April 22, 2008

Correa Casts Out US Military

Seems like the right move on his part. The president really should be "in the loop" about matters of international espionage with one's generalissimos and neighbors. But this story has been brewing for a while. See my previous post on April 10, 2008: Ecuador’s Prez Charges Disloyalty in Defence Dept./CIA Collusion for more.
Ecuador's leader purges military and moves to expel American base
By Simon Romero
, Published: April 21, 2008
MANTA, Ecuador: Chafing at ties between American intelligence agencies and Ecuadorean military officials, President Rafael Correa is purging the armed forces of top commanders and pressing ahead with plans to cast out more than 100 American military personnel from an air base here in this coastal city.
Correa — who this month dismissed his defense minister, army chief of intelligence and commanders of the army, air force and joint chiefs — said that Ecuador's intelligence systems were "totally infiltrated and subjugated to the CIA." He accused senior military officials of sharing intelligence with Colombia, the Bush administration's top ally in Latin America.
[...] Still, tensions persist over his clash with top generals, which emerged after Colombian forces raided a Colombian rebel camp in Ecuador last month. The raid against the rebel group, the Marxist-inspired Revolutionary Armed Forces of Colombia, put Ecuador and its ally Venezuela on edge with Colombia. Twenty-five people were killed, including Franklin Aisalla, an Ecuadorean operative for the group, known as the FARC.
The face-off between Ecuador and Colombia ended at a summit in the Dominican Republic, but it has begun again over revelations that Ecuadorean intelligence officials had been tracking Aisalla, information that was shared not with the president, but apparently with Colombian forces and their American military advisers.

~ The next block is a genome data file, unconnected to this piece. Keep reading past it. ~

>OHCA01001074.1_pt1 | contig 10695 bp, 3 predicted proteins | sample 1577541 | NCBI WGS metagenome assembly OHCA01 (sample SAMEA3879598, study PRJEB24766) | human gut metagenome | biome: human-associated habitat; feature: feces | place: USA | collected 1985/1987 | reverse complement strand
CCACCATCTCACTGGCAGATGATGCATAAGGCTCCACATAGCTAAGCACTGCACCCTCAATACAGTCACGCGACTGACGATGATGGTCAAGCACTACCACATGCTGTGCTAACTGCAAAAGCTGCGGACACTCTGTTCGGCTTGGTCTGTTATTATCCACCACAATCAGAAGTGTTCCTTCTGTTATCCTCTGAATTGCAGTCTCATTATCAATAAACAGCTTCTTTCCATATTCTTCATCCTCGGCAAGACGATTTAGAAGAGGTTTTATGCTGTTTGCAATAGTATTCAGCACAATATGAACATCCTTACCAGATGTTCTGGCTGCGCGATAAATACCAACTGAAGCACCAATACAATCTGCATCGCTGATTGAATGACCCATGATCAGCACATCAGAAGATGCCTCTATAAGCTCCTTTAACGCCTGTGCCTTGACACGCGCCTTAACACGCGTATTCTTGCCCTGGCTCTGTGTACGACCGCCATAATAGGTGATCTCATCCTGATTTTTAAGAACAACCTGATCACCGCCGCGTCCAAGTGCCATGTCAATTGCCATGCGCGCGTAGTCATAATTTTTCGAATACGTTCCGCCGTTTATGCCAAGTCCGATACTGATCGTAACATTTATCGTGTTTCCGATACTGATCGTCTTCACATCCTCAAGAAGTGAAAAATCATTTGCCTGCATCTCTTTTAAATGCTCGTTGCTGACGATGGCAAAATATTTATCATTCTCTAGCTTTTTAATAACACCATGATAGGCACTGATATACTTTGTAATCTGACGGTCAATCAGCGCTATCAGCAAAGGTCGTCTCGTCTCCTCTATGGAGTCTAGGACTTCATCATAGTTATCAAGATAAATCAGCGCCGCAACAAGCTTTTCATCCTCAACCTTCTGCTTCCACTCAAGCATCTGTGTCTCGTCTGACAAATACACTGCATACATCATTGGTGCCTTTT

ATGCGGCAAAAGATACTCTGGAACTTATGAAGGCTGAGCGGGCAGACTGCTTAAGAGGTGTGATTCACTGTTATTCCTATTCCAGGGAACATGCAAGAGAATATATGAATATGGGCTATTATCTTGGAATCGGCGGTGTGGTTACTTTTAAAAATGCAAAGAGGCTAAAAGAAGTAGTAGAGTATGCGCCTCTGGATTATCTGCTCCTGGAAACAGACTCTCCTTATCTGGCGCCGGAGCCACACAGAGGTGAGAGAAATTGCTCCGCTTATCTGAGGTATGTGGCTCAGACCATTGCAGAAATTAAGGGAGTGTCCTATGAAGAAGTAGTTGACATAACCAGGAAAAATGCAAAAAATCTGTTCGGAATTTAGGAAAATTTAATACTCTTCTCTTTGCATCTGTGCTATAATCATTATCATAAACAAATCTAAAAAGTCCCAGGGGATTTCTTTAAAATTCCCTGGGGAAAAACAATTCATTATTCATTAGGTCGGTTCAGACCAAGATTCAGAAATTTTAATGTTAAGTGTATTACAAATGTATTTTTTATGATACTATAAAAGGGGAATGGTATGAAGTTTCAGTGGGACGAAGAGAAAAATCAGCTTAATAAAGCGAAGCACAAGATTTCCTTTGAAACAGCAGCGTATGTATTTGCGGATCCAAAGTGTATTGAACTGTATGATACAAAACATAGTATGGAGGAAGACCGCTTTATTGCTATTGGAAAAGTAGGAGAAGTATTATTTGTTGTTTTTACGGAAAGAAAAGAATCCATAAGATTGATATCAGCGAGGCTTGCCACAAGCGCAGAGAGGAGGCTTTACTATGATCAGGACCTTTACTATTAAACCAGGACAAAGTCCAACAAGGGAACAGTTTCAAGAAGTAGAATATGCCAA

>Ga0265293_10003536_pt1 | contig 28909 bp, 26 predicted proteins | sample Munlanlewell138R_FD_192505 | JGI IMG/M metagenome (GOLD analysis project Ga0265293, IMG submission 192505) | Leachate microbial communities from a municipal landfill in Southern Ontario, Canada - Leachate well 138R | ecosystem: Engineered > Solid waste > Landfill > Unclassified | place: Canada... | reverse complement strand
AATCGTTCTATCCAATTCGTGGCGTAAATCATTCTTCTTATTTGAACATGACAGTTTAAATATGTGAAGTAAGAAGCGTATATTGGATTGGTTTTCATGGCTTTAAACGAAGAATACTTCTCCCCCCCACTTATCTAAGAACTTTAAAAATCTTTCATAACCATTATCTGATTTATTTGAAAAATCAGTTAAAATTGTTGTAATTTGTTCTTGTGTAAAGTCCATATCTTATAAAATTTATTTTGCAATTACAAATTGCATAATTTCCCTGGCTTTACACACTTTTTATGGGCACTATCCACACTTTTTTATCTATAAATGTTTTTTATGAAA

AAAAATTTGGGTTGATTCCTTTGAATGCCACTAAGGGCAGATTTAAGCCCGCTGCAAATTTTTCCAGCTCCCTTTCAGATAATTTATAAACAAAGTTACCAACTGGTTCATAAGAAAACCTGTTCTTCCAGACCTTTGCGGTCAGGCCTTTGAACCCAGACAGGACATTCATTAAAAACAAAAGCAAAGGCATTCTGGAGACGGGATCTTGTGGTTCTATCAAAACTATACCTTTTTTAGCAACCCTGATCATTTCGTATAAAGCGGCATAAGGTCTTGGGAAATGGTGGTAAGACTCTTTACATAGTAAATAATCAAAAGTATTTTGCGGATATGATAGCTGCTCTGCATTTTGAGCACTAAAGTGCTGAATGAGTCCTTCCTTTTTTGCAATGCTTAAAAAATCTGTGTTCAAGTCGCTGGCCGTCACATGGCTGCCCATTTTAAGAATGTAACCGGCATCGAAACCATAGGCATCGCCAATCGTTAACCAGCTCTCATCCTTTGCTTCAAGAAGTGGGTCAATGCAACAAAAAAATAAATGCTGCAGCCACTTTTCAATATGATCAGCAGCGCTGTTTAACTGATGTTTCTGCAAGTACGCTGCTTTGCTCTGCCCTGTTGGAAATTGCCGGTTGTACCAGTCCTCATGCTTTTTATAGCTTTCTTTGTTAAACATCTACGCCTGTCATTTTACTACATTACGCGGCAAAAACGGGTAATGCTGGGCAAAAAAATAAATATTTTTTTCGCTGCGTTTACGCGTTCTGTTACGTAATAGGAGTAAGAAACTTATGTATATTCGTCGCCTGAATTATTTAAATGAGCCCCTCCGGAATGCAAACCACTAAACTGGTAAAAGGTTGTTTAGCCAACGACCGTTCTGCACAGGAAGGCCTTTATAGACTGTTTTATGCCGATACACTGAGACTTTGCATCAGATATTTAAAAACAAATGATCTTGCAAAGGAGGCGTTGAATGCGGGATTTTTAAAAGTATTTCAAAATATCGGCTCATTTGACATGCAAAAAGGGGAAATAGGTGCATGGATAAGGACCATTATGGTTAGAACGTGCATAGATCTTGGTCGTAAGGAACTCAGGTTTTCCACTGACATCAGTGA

The leak became evident when video and photo images surfaced in Colombia and Ecuador showing Aisalla meeting with FARC commanders.
[...] In a rebuke of senior military officials, Correa named as defense minister his personal secretary, Javier Ponce, who was an outspoken critic of the armed forces in his previous careers as a poet and an editorial writer at some of Ecuador's largest newspapers.
[...] Unlike the armed forces of most other countries in Latin America, Ecuador's military has retained substantial economic might since a military junta transferred power to a civilian government in the 1970s.
[...] Correa has not challenged these financial interests. But he and his political supporters are moving forward with efforts to shift the military away from its traditional reliance on training and assistance from the United States and toward strengthening ties with the armed forces of other South American countries.
The first indication of his plans to shift the country's focus was his promise to end the American presence at the Manta base once the United States' lease expired in 2009.
[...] Meanwhile, the assertions that American intelligence agencies were exerting too much influence in Ecuador have raised concerns among Correa's critics in Ecuador that he could take a radical turn like that of Chávez in Venezuela. Correa has been relatively moderate in his policies so far during his presidency.
For now, at least, the last word on the issue may rest with Ponce, the rumpled poet thrust into the public eye as Correa's new defense minister.
In an interview in Quito, Ponce, 59, mentioned the moderately leftist governments of Brazil and Chile as potential partners for increased military cooperation, subtly suggesting a reluctance to depend heavily on Venezuelan aid, as countries like Bolivia have done. But he was also clear about relying far less on the United States.
"We must get past our legacy of relying too much on military relations with the United States, with President Bush showing little regard for national borders or sovereignty," Ponce said. "The risk of remaining too close to such a partner is one of ideological contagion."

No comments: